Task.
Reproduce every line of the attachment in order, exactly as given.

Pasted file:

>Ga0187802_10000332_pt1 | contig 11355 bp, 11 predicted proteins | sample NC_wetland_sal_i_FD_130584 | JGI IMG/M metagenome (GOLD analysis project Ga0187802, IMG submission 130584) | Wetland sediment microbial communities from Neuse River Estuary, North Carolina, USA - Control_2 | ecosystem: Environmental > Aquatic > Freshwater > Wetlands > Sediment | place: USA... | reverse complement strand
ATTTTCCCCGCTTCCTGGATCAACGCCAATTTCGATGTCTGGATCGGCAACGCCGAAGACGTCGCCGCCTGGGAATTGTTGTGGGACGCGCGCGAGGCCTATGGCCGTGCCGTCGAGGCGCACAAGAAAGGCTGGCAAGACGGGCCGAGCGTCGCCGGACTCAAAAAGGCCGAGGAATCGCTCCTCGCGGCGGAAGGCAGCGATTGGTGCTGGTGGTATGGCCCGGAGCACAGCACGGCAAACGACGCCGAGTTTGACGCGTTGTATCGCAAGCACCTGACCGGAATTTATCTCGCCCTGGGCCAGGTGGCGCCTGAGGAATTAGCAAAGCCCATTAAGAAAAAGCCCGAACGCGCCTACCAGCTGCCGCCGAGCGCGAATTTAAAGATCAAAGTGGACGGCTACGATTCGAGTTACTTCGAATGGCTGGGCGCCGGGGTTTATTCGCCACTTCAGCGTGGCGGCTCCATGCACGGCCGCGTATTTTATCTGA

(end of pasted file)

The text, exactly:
>Ga0187802_10000332_pt1 | contig 11355 bp, 11 predicted proteins | sample NC_wetland_sal_i_FD_130584 | JGI IMG/M metagenome (GOLD analysis project Ga0187802, IMG submission 130584) | Wetland sediment microbial communities from Neuse River Estuary, North Carolina, USA - Control_2 | ecosystem: Environmental > Aquatic > Freshwater > Wetlands > Sediment | place: USA... | reverse complement strand
ATTTTCCCCGCTTCCTGGATCAACGCCAATTTCGATGTCTGGATCGGCAACGCCGAAGACGTCGCCGCCTGGGAATTGTTGTGGGACGCGCGCGAGGCCTATGGCCGTGCCGTCGAGGCGCACAAGAAAGGCTGGCAAGACGGGCCGAGCGTCGCCGGACTCAAAAAGGCCGAGGAATCGCTCCTCGCGGCGGAAGGCAGCGATTGGTGCTGGTGGTATGGCCCGGAGCACAGCACGGCAAACGACGCCGAGTTTGACGCGTTGTATCGCAAGCACCTGACCGGAATTTATCTCGCCCTGGGCCAGGTGGCGCCTGAGGAATTAGCAAAGCCCATTAAGAAAAAGCCCGAACGCGCCTACCAGCTGCCGCCGAGCGCGAATTTAAAGATCAAAGTGGACGGCTACGATTCGAGTTACTTCGAATGGCTGGGCGCCGGGGTTTATTCGCCACTTCAGCGTGGCGGCTCCATGCACGGCCGCGTATTTTATCTGA